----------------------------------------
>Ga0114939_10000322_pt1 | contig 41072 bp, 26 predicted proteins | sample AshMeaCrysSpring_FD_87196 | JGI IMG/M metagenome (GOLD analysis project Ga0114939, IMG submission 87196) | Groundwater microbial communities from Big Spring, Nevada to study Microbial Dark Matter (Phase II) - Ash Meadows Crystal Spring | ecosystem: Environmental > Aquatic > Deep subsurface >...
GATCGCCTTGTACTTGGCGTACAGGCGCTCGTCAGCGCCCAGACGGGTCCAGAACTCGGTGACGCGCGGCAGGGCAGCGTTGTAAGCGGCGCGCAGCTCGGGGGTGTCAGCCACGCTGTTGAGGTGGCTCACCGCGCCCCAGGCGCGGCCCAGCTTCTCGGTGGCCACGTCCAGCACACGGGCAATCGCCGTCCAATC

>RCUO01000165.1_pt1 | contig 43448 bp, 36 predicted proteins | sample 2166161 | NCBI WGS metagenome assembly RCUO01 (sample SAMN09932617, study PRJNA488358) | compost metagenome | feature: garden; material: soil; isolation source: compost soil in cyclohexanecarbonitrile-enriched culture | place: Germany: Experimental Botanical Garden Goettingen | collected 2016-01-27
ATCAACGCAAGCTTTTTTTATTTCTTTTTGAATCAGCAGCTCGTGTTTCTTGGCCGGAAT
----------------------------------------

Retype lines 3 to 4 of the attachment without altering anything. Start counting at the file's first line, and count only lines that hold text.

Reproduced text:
>RCUO01000165.1_pt1 | contig 43448 bp, 36 predicted proteins | sample 2166161 | NCBI WGS metagenome assembly RCUO01 (sample SAMN09932617, study PRJNA488358) | compost metagenome | feature: garden; material: soil; isolation source: compost soil in cyclohexanecarbonitrile-enriched culture | place: Germany: Experimental Botanical Garden Goettingen | collected 2016-01-27
ATCAACGCAAGCTTTTTTTATTTCTTTTTGAATCAGCAGCTCGTGTTTCTTGGCCGGAAT